I get excited when writers I know decide to try their hand at writing middle-grade fiction. I know a few who are just beginning their first middle-grade novels (tween? the label escapes me, so I tend to use it interchangeably depending on my mood), and I’m thrilled to have more writer friends to talk to about writing for this age group. For a while there it seemed like everyone was writing only YA. I’m glad that’s changing.
So, here I am deep into revising my own YA novel—Imaginary Girls will likely be for ages 14+, even if I decide to cut certain words, there is some serious content and darker themes in it. But that in no way means I’m done writing for tweens. I’d like to do both if the universe will let me.
Dani Noir was my first real attempt, but I feel like it’s just a taste of the stories I’d like to explore. It was only me dipping my toe in. I want to write so much more. Why do I keep coming back to that age? When I was 16 and 17, those were life-changing years, yes, but the hardest year for me, the year where I really began to turn into the girl and woman I am today, was the year I was 12 and then turned 13, the year I was in the seventh grade. That was a very painful time for me personally, family-wise, socially, and more. But it’s so vivid—and I keep wanting to write it.
The year I was 12 and would later turn 13, we’d moved from New Jersey to a house in what I was convinced was the absolute middle of nowhere in the Catskills. I lost a best friend, which felt devastating. We moved in the summer into a rented house that was owned by two former members of the Weathermen—which ignited my imagination and shaped my forming view of politics, once I discovered the archives in the basement and the radical literature left behind on the bookshelves. I didn’t understand who they were, or how that house was involved in what’s now in history books, until much later. And while all this was churning around in my mind, I was also reaching that awkward time as a girl when you’re growing up and everyone around you is there witnessing it happen.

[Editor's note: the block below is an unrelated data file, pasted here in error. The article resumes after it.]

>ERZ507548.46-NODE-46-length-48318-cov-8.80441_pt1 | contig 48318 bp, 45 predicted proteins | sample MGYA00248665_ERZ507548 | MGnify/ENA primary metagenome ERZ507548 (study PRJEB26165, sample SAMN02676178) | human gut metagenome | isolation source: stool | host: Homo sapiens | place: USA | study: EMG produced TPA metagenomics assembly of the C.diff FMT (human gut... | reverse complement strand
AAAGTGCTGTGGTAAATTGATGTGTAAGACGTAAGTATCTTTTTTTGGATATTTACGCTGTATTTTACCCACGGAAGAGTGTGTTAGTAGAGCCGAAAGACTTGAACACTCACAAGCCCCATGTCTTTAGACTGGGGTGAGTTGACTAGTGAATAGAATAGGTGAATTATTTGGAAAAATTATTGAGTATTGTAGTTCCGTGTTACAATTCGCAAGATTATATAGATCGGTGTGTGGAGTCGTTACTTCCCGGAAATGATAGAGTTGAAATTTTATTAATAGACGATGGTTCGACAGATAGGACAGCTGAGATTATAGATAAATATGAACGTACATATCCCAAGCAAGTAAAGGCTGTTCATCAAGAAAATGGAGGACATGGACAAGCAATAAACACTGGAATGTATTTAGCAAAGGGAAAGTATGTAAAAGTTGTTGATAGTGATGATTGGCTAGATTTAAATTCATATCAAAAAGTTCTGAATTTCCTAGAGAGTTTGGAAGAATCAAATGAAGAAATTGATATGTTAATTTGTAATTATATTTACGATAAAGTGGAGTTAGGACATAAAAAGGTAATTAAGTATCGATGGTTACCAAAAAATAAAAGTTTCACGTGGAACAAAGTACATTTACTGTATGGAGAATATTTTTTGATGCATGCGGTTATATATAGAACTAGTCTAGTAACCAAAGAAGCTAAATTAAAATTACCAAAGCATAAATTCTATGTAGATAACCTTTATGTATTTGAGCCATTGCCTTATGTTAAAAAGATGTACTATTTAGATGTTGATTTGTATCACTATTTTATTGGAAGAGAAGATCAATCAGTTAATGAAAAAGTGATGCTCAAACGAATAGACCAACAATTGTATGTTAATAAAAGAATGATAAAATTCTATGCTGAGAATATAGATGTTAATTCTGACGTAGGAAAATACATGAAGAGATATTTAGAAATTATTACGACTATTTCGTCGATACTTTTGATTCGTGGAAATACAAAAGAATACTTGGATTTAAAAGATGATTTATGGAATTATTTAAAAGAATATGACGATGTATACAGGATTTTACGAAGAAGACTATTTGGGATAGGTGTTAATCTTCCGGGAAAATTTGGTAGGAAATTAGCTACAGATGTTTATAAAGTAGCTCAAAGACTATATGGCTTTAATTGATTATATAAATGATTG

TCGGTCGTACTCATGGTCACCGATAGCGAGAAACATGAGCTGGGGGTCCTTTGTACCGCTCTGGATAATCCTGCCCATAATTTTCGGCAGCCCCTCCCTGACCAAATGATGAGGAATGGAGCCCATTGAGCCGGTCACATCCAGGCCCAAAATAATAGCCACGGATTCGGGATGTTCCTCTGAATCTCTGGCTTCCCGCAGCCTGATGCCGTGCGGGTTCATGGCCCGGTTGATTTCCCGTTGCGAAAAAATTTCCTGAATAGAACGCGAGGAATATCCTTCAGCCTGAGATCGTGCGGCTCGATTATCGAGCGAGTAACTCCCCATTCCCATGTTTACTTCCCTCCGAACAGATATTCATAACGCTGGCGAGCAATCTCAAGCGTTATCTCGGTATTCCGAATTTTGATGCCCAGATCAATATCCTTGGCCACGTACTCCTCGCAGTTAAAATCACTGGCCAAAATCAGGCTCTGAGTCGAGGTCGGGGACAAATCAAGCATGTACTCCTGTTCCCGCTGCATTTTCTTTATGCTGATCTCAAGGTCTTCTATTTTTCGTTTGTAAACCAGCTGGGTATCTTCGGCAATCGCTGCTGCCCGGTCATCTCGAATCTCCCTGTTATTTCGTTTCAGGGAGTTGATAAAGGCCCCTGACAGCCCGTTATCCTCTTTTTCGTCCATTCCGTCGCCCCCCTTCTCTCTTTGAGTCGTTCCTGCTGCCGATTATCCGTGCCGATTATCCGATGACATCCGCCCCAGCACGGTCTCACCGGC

That year, I was the new girl at school and ate lunch in the bathroom stall until I made friends, three of whom were named Heather, coincidentally, like the movie, and my sense of fashion included attaching safety pins in long rows up and down the legs of my clothes. I slept in a room off the kitchen that I was convinced was haunted, and I made friends for a brief time with a bad girl, smoked my first cigarette, which became my last cigarette after I confessed what I did to my mom, and cried over it out of terrible guilt. I had horrifying taste in music. I joined the pep squad and quit after our first practice in horror at having to “cheer” at teams involved with throwing balls. I wrote my first poems. I was painfully shy and unable to speak in class. I fought horribly with my stepfather and then made up with him happily and it was very confusing. I got a Ouija board. My mom got me Our Bodies, Ourselves. I studied ballet and wished to go on pointe. I made a friend, Erin, who was also a writer and who is still my friend today. I hated my name and longed to have a name like Jen. I babysat my little sister and pretended she was mine. I had a crushing crush on a skater boy whose name started with E. I was so angry about things going on in my life but was unable to articulate them. I thought I’d never grow up. I thought I’d never get away. So I wished to be a writer. I decided that’s what I’d become, one day. I’d write books and I’d live in the city and I’d have a cute boyfriend who actually liked me back and I wouldn’t do dishes for the rest of my life.
I’ve already started a new middle-grade/tween book, but I just this weekend got an idea for a whole other one. I guess I’ll be perpetually 12 going on 13 for a while still… but today, while I revise, I’m back to 16. Is there an age in the past that feels especially alive to you, or are you all grown up and like to stay that way?
If you’re interested in writing middle-grade fiction, do check out the new middle-grade blog From the Mixed-Up Files… of Middle-Grade Authors. Are you perpetually 12 going on 13, too?